ARRL

ARRL Propagation Bulletin ARLP053 (2006)

SB PROP @ ARL $ARLP053
ARLP053 Propagation de K7RA

ZCZC AP53
QST de W1AW  
Propagation Forecast Bulletin 53  ARLP053
From Tad Cook, K7RA
Seattle, WA  December 22, 2006
To all radio amateurs 

SB PROP ARL ARLP053
ARLP053 Propagation de K7RA

More of the stormy space weather appeared this week, while at the
same time sunspot activity was lower. Average daily sunspot numbers
dropped 17 points to 10.4 for the week of December 14-20. But on
December 15, the planetary A index, an indicator of global
geomagnetic activity from magnetometers around the globe, rose to
104, a very high number indicating a severe geomagnetic storm.

The cause was a large coronal mass ejection that happened to be
earth-directed. It arrived on December 14, and caused Aurora
Borealis appearing as far south as Arizona. During the hours of
darkness in North America between December 14-15, the planetary K
index rose to 8 for three successive three-hour periods. That is
very big. For the next few weeks, you can view the numbers for that
period at, http://www.sec.noaa.gov/ftpdir/indices/DGD.txt.

Thanks to N7SO and N7TP for the tip on a paper presented last week
in San Francisco at the Fall 2006 meeting of the American
Geophysical Union. The paper was titled "Geomagnetic activity
indicates a large amplitude for sunspot cycle 24," and you can read
the abstract at, http://tinyurl.com/yjzy3q. The longer article is
at, http://tinyurl.com/yewboz.

The paper proposes that the next sunspot cycle could be one of the
most intense cycles ever observed. The prediction technique uses
geomagnetic activity during solar minimum to predict solar activity
during the peak of the next cycle. But the geomagnetic activity used
for this calculation isn't the dramatic sort that we've seen this
week, but constant levels of solar wind streams that frequently
affect the earth's magnetosphere. NASA has an article on this at,
http://science.nasa.gov/headlines/y2006/21dec_cycle24.htm.

Another article concerning the upcoming cycle 24 that you shouldn't
miss is "The World Above 50 MHz" column in the current (January
2007) issue of QST. This is the second half of the same column from
the December 2006 issue.

Last week's intense geomagnetic activity produced some nice auroral
propagation on 6 meters. Jon Jones, N0JK was operating portable atop
a parking garage in Salina, Kansas using a 2-element Yagi and
running 30 watts. On December 15 at 0015z, he worked K9MU in
Chippewa Falls, Wisconsin, who was quite strong on SSB, over 500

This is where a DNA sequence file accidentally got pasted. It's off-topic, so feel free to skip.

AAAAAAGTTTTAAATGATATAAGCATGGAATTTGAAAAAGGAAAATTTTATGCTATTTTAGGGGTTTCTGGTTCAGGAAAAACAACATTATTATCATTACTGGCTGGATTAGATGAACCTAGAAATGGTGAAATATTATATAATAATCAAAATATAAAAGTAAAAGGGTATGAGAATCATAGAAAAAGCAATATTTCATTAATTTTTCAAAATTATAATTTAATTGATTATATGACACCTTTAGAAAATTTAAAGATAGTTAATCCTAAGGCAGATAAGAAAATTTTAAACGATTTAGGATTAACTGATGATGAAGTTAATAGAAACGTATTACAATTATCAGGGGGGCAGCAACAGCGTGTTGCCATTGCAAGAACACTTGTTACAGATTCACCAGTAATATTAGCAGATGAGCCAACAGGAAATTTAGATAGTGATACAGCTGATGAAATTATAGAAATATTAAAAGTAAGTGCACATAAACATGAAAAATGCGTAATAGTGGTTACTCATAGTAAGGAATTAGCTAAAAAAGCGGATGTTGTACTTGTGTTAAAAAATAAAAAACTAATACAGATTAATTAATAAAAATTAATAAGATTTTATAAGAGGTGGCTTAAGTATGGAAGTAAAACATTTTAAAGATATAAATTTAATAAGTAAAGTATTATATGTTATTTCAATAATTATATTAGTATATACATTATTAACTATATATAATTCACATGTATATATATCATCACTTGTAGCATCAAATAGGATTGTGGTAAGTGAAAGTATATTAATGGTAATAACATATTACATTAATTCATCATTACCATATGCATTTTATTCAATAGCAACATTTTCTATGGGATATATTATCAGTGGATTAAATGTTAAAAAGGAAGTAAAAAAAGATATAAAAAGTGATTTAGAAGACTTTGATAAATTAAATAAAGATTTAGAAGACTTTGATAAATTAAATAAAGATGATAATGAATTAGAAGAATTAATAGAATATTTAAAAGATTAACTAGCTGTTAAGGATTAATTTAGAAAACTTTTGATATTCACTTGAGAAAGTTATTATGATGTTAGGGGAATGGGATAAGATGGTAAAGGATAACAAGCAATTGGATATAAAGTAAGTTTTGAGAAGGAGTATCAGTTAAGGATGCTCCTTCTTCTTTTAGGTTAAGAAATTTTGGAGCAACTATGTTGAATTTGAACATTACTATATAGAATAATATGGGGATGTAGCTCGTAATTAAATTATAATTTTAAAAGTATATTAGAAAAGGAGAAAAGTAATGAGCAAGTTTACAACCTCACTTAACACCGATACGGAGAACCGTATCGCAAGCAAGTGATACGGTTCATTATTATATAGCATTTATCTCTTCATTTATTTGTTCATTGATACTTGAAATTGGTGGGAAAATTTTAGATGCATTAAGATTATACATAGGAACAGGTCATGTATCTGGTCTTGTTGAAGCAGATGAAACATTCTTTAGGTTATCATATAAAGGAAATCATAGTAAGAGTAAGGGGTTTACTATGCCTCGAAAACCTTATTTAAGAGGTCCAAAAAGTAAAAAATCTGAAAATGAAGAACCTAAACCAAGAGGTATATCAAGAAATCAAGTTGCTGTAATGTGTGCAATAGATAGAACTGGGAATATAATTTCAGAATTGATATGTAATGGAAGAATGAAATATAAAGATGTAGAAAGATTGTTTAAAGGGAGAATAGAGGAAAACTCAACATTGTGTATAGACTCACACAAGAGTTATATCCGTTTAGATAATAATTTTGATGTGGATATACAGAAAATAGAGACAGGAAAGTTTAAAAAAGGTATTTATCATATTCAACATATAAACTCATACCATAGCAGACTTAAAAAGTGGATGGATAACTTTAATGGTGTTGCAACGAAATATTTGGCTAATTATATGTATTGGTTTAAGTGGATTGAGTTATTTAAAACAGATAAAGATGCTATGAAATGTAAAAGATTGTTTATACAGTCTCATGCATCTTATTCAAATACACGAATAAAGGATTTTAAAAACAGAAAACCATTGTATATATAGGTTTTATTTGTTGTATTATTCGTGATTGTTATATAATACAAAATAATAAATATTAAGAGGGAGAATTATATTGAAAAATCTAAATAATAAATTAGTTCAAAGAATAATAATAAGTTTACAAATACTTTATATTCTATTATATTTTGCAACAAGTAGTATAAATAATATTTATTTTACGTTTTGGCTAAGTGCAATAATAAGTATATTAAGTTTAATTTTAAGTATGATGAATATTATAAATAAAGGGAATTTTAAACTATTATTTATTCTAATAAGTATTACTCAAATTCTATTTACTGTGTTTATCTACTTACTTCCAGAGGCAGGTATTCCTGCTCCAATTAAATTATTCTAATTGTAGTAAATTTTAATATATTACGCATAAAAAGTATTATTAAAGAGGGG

miles away. Later at 0225z he heard KL7NO in Fairbanks working
stations in 9-land. Fairbanks is about 2,800 miles from Salina. By
the way, I calculated those distances quickly using ZIP codes with a
handy utility at,
http://www.melissadata.com/Lookups/zipdistance.asp.

Jeff Hartley, N8II of Shepherdstown, West Virginia sent in some
interesting observations on the 10-meter contest of two weeks ago
and aurora propagation from last week. First, regarding the 10-meter
contest, he indicated he worked 1,400 stations using "only" a
5-element monoband 10-meter Yagi at 98 feet, which is three full
wavelengths above ground.

Jeff continues, "There was stable propagation (possibly F2) to NM
and El Paso, TX Sunday and a pipeline into AZ/NV. I probably worked
a record number of NM, OK, KS, and IA stations during this year's
event (latter 3 worked via plentiful Es). Worked EA8 (several and
loud), 5H, 3X, S9SS, ZS on Sat AM and we had a very nice but only
2.25 hour long F2 West Coast opening starting around 1700z. Sunday
it lasted longer, but CA was very weak and spotty and the Pacific NW
was in and out, peaking at beginning and end of opening. A35RK
called Sunday afternoon and biggest surprise was a Es to F2 link QSO
with KH6NI at 0219z Sunday (ZL1CN was worked via same about 0120z).
All states were worked except AK and ND and there certainly was prop
to ND."

He goes on to say, "The aurora starting around 0000z on the 15th was
intense on 6M, but died out after 1 hour. It or auroral E probably
returned later, but I was whipped. Signals peaked approximately NW
and propagation favored that direction. Stations were heard from IA
to VE2 and the beacons from MI and OH at one point were as loud as
S9. There was not enough CW activity and a lot of guys just can't
copy SSB sigs well with the phase distortion at 50 MHz."

Currently we've seen several days of 0 sunspots. Expect little or no
sunspots for the short term, and a planetary A index on December
22-27 of 15, 15, 10, 5, 5 and 15. The next predicted period of
higher geomagnetic activity is around January 2, with a planetary A
index of 25.

If you would like to make a comment or have a tip for our readers,
email the author at, k7ra@arrl.net.

For more information concerning radio propagation, see the ARRL
Technical Information Service at,
http://www.arrl.org/tis/info/propagation.html. For a detailed
explanation of the numbers used in this bulletin see,
http://www.arrl.org/tis/info/k9la-prop.html. An archive of past
propagation bulletins is at, http://www.arrl.org/w1aw/prop/ .
Monthly propagation charts between four USA regions and twelve
overseas locations are at, http://www.arrl.org/qst/propcharts/.

Sunspot numbers for December 14 through 20 were 23, 19, 20, 11, 0, 0
and 0 with a mean of 10.4. 10.7 cm flux was 93.4, 87.1, 82.3, 81.3,
74.7, 72.9, and 71.5, with a mean of 80.5. Estimated planetary A
indices were 63, 104, 11, 4, 8, 14 and 24 with a mean of 32.6.
Estimated mid-latitude A indices were 30, 48, 10, 3, 7, 9 and 16,
with a mean of 17.6.
NNNN
/EX